Thoughts on Acharei Mot/Kedoshim*

Erev ShabbatThis week’s parasha in Israel is Acharei Mot/Kedoshim, Vayikra (Lev. 16:1-20:27). Chapter 16 addresses Yom Kippur and chapters 17-20 are part of what is known as the holiness code (17:1-26:46).

The central idea of the holiness code is found in 19:1

“Speak to the whole Israelite community and say to them:
‘You shall be holy for I, the LORD your God am holy’.”

From this verse we see that the people of Israel bear a collective responsibility to achieve holiness, to be holy as ADONAI is holy. Itis a collectivecalling. The laws and commandments in this section are usually addressed to all of Israel, not just to Moshe, Aaron or the priesthood. In fact, virtually all the sections of the holiness code open with HaShem commanding Moshe to speak to the people of Israel (chapter 17, 18, 19, 20, 22, 23, 24, 25). The holiness code emphasizes the interdependence of all Israelites in every aspect of life, including their history, and shared destiny. It resembles two other major collections in the Torah, the Book of the Covenant (Exod. 20:19-23:33) and the Deuteronic laws, specifically Deut. 12-28.

This week’s parasha only includes the first four chapters of the holiness code 17-20. There is a progression in these four chapters, from “This is what the LORD commanded to “You shall be holy for I, the LORD your God am holy.”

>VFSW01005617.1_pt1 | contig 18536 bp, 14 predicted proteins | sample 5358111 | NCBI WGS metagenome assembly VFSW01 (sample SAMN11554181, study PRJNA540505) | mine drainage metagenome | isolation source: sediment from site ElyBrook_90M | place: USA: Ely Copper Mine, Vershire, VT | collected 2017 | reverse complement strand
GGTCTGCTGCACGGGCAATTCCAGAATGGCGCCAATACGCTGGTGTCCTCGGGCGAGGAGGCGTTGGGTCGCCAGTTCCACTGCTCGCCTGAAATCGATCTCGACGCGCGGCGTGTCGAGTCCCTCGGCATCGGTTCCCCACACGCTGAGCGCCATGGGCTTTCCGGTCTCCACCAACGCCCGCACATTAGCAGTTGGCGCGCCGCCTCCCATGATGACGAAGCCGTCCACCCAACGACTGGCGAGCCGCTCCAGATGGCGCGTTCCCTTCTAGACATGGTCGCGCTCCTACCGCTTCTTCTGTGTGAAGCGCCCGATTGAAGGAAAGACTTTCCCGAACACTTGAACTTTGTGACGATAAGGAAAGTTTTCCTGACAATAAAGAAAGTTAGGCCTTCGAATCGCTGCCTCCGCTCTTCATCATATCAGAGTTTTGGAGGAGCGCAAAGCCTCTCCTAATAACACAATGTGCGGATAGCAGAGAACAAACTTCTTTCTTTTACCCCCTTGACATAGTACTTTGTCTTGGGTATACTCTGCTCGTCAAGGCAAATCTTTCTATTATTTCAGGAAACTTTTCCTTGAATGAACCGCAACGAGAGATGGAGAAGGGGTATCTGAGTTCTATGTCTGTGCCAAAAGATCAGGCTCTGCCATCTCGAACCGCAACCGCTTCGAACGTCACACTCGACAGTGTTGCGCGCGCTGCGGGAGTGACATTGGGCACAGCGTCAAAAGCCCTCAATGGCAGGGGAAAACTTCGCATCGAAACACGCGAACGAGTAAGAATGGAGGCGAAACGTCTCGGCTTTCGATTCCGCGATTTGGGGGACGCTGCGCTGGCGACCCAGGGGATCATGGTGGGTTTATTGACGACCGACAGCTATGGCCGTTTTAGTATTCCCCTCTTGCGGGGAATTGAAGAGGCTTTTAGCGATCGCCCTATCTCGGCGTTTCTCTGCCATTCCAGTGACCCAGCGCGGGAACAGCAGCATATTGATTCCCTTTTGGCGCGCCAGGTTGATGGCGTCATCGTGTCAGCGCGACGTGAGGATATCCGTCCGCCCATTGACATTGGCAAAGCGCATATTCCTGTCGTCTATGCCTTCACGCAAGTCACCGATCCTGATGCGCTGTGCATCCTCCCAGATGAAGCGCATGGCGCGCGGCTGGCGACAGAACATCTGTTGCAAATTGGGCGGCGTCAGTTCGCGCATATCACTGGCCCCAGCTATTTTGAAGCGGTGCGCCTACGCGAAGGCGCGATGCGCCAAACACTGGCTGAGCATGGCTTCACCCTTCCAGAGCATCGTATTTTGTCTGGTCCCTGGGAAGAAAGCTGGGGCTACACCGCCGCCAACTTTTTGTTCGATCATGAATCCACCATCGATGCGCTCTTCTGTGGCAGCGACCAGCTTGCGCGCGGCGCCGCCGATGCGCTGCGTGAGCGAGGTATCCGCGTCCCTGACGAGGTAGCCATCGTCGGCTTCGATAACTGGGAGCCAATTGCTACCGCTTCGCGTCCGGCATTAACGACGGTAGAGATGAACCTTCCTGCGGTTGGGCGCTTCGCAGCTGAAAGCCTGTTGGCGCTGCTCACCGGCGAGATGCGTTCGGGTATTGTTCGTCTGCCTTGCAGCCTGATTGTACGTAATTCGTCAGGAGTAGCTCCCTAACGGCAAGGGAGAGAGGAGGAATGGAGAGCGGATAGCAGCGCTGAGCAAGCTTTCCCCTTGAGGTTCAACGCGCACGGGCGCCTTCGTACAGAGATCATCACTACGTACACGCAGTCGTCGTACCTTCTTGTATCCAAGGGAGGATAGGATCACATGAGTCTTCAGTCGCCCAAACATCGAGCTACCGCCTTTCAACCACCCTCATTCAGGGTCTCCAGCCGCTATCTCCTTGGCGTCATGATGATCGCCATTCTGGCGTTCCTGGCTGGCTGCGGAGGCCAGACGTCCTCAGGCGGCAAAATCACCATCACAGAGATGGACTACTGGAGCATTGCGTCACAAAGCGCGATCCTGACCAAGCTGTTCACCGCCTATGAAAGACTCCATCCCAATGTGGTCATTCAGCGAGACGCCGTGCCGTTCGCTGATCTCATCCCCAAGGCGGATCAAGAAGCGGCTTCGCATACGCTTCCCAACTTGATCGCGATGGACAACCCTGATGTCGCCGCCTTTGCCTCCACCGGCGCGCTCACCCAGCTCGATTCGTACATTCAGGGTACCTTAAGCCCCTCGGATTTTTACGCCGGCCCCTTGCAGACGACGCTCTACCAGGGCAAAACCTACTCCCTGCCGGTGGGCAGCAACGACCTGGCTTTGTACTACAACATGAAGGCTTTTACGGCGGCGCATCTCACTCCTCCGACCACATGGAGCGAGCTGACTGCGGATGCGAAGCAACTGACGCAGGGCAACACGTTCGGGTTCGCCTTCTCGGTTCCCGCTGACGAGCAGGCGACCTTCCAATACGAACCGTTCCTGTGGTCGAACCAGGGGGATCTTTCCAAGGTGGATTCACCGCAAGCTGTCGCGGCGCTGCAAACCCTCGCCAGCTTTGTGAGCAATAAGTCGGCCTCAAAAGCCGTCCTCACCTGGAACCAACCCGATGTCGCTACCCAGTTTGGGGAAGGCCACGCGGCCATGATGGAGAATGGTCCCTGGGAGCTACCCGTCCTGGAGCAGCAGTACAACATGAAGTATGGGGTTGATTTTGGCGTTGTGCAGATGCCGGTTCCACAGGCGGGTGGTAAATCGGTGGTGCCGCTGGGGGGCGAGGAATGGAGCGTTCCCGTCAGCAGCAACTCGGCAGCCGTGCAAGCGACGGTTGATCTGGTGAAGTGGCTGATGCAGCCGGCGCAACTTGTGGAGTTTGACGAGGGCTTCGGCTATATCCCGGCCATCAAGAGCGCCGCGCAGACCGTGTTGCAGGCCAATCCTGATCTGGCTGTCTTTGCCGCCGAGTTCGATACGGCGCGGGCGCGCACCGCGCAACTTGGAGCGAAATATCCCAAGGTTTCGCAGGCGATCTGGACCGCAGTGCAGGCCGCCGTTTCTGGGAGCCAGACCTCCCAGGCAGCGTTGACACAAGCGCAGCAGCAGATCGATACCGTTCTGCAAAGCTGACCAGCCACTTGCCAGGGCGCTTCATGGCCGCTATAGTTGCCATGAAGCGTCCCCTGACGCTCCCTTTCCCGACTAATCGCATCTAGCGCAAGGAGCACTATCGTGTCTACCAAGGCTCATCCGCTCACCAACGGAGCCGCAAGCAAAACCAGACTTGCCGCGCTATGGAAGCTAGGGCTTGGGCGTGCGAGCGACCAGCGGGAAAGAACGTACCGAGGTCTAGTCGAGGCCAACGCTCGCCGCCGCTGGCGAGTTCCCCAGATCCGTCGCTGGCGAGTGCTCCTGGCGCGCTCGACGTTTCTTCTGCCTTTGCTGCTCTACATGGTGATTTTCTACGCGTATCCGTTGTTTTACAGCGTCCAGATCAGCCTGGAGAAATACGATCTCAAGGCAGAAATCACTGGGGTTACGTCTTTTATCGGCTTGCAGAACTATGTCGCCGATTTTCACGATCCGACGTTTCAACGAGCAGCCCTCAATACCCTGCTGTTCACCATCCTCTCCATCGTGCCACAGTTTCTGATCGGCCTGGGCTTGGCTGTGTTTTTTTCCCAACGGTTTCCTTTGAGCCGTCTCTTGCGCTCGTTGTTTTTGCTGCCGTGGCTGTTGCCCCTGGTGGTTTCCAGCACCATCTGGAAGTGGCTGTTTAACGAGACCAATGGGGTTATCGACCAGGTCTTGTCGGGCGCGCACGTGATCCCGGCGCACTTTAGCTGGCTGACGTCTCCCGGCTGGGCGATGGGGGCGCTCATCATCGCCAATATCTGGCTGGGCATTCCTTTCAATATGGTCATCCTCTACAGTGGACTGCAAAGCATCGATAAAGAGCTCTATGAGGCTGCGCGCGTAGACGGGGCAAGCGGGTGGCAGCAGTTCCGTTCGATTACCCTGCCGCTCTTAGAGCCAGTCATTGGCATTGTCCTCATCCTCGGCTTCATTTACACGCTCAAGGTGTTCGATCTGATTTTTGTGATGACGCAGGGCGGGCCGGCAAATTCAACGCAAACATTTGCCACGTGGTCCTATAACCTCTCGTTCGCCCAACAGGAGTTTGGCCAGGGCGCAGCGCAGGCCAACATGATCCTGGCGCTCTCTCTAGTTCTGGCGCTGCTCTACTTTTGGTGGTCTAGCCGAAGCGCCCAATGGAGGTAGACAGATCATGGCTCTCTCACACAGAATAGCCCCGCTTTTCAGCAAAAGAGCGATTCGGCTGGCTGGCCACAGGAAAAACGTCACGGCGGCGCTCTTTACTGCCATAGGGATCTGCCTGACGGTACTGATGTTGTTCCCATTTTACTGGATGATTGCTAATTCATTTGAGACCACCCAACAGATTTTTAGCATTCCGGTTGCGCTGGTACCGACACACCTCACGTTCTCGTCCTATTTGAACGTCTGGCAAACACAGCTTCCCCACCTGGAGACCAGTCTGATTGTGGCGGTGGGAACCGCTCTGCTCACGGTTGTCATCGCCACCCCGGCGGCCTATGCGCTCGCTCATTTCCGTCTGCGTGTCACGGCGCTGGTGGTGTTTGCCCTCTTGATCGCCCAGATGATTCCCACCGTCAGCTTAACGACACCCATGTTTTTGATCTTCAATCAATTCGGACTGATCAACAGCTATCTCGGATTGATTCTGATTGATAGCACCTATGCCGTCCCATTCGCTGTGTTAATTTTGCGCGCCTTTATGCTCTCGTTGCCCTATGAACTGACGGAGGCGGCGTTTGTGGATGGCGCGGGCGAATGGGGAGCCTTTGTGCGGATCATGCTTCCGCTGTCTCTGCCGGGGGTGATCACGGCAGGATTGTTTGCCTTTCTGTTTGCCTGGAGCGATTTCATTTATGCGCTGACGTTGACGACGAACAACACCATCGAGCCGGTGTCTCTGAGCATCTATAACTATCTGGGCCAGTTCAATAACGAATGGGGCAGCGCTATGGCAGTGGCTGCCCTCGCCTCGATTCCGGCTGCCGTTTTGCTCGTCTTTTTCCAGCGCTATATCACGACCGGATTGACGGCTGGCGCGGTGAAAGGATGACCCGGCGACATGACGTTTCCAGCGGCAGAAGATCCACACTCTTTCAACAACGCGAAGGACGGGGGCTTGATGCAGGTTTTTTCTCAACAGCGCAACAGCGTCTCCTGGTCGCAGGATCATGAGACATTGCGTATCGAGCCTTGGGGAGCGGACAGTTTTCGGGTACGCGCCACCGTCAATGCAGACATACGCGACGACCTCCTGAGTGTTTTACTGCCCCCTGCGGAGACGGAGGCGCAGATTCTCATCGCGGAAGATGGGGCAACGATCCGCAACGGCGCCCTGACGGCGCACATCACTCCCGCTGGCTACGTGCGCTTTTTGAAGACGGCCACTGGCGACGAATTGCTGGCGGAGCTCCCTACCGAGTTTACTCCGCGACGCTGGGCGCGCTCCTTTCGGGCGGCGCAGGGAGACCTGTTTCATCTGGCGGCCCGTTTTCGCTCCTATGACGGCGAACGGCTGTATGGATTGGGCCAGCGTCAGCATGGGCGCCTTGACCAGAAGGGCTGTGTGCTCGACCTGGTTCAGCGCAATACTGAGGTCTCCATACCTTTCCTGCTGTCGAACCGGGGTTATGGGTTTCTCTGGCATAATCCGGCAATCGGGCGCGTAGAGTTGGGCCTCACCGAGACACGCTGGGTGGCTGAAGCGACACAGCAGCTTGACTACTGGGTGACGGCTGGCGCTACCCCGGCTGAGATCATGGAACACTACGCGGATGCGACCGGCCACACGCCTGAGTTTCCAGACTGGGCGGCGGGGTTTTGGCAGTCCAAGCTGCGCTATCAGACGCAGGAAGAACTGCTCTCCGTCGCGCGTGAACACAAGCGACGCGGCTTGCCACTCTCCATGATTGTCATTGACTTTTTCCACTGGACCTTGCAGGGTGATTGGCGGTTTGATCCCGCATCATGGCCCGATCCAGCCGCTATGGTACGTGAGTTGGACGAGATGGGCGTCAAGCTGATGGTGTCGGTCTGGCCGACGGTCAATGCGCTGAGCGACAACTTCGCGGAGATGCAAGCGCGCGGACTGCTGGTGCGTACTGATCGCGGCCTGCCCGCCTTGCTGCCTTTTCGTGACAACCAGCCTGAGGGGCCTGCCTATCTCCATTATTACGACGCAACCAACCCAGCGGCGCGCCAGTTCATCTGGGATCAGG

17:2  “This is what the LORD has commanded…” The chapter details the requirement that all sacrifice be offered at the one, legitimate altar near the entrance to the tent of meeting, the requirements concerning the blood of animals for both sacrificial animals and those used for food, the prohibition against the consumption of blood, and the prohibition against eating the flesh from carcasses of animals that died or were torn by beasts.

18:2  “I the LORD am your God you shall…” What follows is the most systematic and complete collection of laws in the Torah dealing with the subject of incest and forbidden sexual unions. It defines which unions among relatives are forbidden on grounds of incest, adultery, etc. In the process the limits of the immediate family are defined.

19:2-20:26  “You shall be holy for I, the LORD your God am holy”. It is interesting that the command for Israel to be holy as HaShem is holy is found in this chapter. Vayikra is the center of the Torah, and chapter 19 is the center of Vayikra. Thus the very center of Torah focuses on holiness. Chapter 20 continues the idea of holiness and concludes in vv. 24 and 26, with the declaration, “I the LORD am your God who has set you apart from different peoples…You shall be holy to Me, for I the LORD am holy, and I have set you apart from other peoples. Sandwiched between the two commands to be holy for I the LORD your God am holy in 19:2 and 20:26 are commands on what it means to be a people set apart to be holy.

These two chapters contain moral imperatives and seemingly irrational commands, like the prohibition against wearing clothes of mixed wool and linen, that seem to be far removed from that of our culture. Yet all the laws contained in them are applicable to our day.